By: Katrina Elsken, Lake Okeechobee News
OKEECHOBEE — “We have to protect Lake Okeechobee. The water and the nutrients are coming from the north. It doesn’t make any sense to clean it going south. We have to focus on the source of the water, clean it there and store it there to reduce the flow to the lake. That is just common sense,” Dr. Brian Lapointe of Florida Atlantic University’s Harbor Branch Oceanographic Institute told the Florida Senate Appropriations Subcommittee on Agriculture, Environment and General Government on Jan. 9.
Dr. Lapointe urged the senators to use science, not politics, to guide decisions on water quality issues.
The research professor explained some of the misconceptions about the watershed issues.
The “send it south” slogan is a distraction, he told the senators. Dirty water is coming from north of the lake and should be cleaned before it goes into the lake, Dr. Lapointe said.
“Send it south” is promoted by some environmental groups who claim excess water from Lake Okeechobee should go south into the Everglades instead of east and west to the Caloosahatchee and St. Lucie rivers. He said sending water from Lake Okeechobee south into the Everglades is not possible during the wet season.
“When it’s wet north of the Everglades and there are high water levels in Lake Okeechobee, the Everglades has high water levels, too, so the whole idea of moving water south is complicated. How can you move it south when there is already too much water?” he asked.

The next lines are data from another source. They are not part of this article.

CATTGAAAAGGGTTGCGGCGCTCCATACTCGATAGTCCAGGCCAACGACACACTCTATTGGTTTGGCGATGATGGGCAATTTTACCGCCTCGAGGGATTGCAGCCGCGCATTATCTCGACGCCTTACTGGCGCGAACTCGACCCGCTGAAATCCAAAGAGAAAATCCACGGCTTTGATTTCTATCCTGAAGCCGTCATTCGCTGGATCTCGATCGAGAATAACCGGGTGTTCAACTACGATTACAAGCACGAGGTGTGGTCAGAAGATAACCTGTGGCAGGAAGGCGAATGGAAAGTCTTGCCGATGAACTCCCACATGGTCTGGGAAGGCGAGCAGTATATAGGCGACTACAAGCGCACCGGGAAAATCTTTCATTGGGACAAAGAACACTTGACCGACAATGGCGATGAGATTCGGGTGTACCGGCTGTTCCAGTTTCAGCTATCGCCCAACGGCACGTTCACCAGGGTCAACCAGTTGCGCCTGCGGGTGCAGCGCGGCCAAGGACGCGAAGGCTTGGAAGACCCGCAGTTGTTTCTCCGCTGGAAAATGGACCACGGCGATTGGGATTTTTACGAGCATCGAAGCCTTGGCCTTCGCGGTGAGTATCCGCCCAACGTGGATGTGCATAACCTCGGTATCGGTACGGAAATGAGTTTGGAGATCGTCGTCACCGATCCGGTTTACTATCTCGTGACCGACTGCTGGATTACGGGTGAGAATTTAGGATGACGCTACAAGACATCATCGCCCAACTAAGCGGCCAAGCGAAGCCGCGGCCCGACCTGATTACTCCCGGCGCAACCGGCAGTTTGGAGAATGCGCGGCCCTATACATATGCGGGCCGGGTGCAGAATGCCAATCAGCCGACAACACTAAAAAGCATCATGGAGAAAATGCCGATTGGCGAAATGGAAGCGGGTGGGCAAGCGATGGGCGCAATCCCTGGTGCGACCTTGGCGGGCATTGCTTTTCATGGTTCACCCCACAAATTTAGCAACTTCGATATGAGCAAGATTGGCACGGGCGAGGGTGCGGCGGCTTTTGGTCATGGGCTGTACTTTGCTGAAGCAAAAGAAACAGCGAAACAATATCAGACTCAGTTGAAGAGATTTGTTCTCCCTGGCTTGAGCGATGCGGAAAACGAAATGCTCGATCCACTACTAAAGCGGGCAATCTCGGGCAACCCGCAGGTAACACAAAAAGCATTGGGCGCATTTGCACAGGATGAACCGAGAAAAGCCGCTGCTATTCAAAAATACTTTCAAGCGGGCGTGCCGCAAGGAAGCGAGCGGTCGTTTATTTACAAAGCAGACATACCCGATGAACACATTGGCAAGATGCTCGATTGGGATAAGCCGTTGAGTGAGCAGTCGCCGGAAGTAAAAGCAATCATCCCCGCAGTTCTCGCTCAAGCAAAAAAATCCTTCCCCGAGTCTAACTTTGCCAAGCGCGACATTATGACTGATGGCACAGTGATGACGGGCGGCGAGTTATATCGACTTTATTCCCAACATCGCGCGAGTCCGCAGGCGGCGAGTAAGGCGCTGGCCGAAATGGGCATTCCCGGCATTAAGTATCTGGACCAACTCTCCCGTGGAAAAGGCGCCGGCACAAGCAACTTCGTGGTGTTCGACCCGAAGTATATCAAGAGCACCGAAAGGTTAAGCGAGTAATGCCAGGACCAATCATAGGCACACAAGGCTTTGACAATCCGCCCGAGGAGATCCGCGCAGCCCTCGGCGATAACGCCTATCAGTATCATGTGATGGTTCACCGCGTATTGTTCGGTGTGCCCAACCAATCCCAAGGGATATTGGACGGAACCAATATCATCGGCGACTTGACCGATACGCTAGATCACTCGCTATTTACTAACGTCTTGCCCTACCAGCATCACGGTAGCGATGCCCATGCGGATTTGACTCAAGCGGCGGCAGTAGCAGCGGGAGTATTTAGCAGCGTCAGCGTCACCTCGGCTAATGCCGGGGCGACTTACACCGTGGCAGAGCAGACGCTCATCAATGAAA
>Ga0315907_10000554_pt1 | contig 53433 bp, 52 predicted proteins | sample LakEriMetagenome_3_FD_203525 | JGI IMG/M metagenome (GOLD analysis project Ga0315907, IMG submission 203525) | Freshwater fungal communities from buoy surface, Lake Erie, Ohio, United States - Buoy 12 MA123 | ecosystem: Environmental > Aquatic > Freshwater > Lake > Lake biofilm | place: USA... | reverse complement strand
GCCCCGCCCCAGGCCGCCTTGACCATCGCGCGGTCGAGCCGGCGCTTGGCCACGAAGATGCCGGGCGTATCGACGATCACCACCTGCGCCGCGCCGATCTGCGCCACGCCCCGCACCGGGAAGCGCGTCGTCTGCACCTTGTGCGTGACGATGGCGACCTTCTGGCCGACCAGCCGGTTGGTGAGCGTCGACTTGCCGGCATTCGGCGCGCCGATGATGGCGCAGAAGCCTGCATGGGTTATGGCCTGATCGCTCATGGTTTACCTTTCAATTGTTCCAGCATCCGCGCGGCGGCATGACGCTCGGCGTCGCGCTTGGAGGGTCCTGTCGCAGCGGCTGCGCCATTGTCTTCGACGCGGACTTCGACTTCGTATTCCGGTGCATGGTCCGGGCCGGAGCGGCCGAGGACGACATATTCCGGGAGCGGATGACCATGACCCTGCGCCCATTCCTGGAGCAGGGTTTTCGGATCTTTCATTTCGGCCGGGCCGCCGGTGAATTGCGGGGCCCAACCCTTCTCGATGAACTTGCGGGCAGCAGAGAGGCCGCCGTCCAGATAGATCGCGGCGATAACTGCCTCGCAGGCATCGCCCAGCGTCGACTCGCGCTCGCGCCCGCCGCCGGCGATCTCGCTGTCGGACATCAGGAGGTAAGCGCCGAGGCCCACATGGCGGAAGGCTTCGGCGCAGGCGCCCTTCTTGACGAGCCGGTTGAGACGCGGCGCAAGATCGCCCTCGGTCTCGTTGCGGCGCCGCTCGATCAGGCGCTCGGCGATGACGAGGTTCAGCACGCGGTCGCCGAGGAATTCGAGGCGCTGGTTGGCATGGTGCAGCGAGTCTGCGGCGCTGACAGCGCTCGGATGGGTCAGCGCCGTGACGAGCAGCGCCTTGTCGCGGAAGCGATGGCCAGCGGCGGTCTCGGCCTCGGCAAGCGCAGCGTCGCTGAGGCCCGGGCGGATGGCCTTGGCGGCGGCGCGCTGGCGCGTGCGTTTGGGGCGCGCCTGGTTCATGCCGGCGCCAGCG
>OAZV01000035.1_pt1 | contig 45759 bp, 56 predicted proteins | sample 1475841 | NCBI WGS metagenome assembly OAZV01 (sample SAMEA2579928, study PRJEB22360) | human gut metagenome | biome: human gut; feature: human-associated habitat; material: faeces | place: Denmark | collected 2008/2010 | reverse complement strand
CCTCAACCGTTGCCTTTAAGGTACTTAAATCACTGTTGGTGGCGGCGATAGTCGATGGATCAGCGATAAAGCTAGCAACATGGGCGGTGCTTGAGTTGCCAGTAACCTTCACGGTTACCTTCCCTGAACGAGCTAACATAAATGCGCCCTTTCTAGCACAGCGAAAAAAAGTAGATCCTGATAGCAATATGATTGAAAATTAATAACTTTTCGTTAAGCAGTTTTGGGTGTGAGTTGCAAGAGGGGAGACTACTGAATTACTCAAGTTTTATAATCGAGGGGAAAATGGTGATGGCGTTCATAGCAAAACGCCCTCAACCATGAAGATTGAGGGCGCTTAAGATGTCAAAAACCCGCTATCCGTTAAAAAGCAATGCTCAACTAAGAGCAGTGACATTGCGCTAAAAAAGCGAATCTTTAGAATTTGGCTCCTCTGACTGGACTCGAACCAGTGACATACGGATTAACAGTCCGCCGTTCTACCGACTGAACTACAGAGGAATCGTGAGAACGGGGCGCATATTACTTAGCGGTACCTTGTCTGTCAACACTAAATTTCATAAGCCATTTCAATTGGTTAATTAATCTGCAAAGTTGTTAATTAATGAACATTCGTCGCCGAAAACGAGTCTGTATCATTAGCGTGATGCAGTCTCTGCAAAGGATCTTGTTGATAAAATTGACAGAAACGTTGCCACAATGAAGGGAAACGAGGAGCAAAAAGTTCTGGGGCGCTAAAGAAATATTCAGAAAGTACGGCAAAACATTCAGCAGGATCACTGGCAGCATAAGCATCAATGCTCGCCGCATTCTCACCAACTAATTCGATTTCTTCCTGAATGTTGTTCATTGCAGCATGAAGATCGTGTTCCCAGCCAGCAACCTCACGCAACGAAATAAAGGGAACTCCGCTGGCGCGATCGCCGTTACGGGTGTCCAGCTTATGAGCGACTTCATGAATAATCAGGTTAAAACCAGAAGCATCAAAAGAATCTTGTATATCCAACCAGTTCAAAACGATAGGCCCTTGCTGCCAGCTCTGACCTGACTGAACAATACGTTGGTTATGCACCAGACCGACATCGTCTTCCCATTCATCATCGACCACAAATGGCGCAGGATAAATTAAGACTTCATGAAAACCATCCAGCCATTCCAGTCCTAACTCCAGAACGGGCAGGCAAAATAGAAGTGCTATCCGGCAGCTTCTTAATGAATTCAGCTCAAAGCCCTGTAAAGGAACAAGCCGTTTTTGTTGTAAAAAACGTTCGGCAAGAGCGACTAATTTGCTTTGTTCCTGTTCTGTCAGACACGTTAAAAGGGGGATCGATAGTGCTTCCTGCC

Two years ago, they had to move water uphill into the lake from the south, he explained. In 2016, heavy rainfall south of the lake resulted in flooding in the Everglades, threatening native wildlife. Millions of gallons of clean freshwater were pumped north into Lake Okeechobee to reduce flooding in the Everglades.
Dr. Lapointe said theories that Florida Bay needs more freshwater are unproven.
“There is still no published peer-reviewed paper showing that high salinity kills those sea grasses,” he said.
“That was the perception in the 1990s, which George Barley believed, which led to the flooding of the bay and all of the damage that occurred in the Florida Keys,” he said. “There was no published science to support that. That was politics.”
Even if Florida Bay needed more freshwater, if the natural flow from the lake were restored to the south, the water wouldn’t go to Florida Bay, he said.
“You hear we should send the lake releases to Florida Bay. The reality is flow from Central Everglades does not go to Florida Bay,” Dr. Lapointe explained.
“You hear this today: ‘The Corps of Engineers drained the Everglades, and the national park is starved for water.’ You hear that a lot, but just the opposite is true. The flow of water to the park has been measured every day by United States Geological Survey since Oct. 1, 1931. The flow has increased incrementally over time,” he said.
“The environmental groups have pointed the finger at fertilizers and farmers,” Dr. Lapointe continued. However, in the Treasure Coast area, “since the year 2000, we have seen acreage of citrus go down by 70 percent.”
While the acreage in agriculture has shrunk, the human population has grown, and in a lot of the urbanized areas 50 percent of the residents use septic tanks, he continued.
“The problems in the lagoon are population growth and inadequate infrastructure,” he said.
Dr. Lapointe said the political and media attention on plans for a reservoir south of the lake is a distraction from the larger problem…